“By the way, I forgot to mention,” Georgia Freedman-Harvey said at the end of a long interview, “I was a bone marrow donor for a stranger 10 years ago.”
That Freedman-Harvey physically gave of herself wasn’t a surprising revelation.
Nor was it surprising to find out that whether she should undergo the difficult surgery was a decision she made with her husband and two kids, and that she is now close friends with the person whose life she saved.
All of that — the giving, the family involvement, the lasting connections — is how Freedman-Harvey operates, in her work in the art world and as the mother of a son with a rare, life-threatening genetic disease.
Freedman-Harvey, a 57-year-old native of Woodland Hills who now lives in Seal Beach, is an artist and a curator and manager of private art collections.
In recent years, exhibits she has curated — both professionally and as a volunteer — have focused on the intersection of art and healing. She is currently concluding a year-long artist-in-residence stint at the Children’s Hospital of Orange County, where she helps teens produce art and poetry so they have something to show off when they go back to school.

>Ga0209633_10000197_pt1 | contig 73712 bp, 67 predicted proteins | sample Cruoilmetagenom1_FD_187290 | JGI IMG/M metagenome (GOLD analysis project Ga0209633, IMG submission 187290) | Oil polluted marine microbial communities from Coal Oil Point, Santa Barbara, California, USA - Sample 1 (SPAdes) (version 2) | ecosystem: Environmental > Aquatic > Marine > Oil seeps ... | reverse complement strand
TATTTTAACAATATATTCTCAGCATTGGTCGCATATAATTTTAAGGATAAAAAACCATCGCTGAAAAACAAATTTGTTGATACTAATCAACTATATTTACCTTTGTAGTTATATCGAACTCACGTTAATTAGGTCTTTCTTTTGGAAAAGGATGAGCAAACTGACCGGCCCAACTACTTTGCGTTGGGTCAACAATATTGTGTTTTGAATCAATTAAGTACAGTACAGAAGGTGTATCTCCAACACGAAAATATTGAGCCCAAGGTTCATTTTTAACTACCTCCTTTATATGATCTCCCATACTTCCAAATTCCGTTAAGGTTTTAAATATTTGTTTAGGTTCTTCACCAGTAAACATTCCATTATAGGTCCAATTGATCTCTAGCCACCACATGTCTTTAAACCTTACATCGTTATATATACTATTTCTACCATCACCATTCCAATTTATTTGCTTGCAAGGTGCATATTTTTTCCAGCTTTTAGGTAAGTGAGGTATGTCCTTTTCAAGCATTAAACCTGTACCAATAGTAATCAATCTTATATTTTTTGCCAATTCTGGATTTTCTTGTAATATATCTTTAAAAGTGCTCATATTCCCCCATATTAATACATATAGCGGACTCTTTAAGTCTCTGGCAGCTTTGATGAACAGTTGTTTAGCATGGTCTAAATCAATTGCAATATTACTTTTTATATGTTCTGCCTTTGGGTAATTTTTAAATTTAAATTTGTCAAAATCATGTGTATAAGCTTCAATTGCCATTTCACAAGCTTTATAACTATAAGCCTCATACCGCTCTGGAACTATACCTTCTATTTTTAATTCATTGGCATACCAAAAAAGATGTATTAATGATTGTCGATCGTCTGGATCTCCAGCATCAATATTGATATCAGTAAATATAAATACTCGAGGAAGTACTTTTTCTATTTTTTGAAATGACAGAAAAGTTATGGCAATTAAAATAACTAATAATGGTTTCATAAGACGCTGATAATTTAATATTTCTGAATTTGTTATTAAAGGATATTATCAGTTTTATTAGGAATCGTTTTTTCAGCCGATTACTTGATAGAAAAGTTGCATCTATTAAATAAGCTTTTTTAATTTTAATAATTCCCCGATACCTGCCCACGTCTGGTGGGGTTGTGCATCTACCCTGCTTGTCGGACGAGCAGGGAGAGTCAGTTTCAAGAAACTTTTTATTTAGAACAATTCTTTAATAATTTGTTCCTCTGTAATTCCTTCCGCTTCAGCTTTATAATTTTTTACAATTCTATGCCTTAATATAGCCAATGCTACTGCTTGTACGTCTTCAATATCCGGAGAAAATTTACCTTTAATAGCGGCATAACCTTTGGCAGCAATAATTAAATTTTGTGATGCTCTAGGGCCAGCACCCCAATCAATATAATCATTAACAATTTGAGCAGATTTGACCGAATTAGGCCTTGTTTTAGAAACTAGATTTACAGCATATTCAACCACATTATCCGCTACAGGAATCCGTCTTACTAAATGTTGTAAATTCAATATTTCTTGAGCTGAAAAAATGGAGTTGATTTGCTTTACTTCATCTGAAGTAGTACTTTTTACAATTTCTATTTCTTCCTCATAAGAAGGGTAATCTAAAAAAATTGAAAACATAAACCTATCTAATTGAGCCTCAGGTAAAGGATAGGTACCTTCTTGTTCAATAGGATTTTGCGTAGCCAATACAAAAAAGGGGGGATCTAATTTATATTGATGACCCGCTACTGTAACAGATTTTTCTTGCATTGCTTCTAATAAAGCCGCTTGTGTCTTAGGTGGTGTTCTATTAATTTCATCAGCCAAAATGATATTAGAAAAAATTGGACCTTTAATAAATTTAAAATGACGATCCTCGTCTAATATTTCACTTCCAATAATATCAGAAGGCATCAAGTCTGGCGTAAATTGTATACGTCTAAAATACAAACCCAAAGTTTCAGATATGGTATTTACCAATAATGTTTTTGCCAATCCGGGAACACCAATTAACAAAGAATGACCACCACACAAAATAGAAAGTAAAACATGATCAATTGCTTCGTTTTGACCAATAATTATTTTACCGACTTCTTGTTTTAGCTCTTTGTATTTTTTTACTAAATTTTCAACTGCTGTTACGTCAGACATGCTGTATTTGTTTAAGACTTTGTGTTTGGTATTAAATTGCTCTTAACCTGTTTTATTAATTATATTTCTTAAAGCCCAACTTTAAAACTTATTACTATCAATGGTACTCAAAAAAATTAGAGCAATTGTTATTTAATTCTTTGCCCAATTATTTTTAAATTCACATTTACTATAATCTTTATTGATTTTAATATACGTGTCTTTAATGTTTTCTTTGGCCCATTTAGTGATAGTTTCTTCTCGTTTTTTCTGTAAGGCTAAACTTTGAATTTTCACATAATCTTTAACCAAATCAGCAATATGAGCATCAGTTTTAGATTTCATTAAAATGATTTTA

Freedman-Harvey is highly attuned to the isolation chronically ill teens can feel, because her son, 23-year-old Ezra, was born with an incomplete nervous system. Although medical breakthroughs have improved his quality of life in the last five years, the disease made him very sickly as a child. Ezra has complicated symptoms that include poor eyesight and weak hands and feet. He can’t feel pain, tires easily and until recently had to be hooked up to medical equipment all night.
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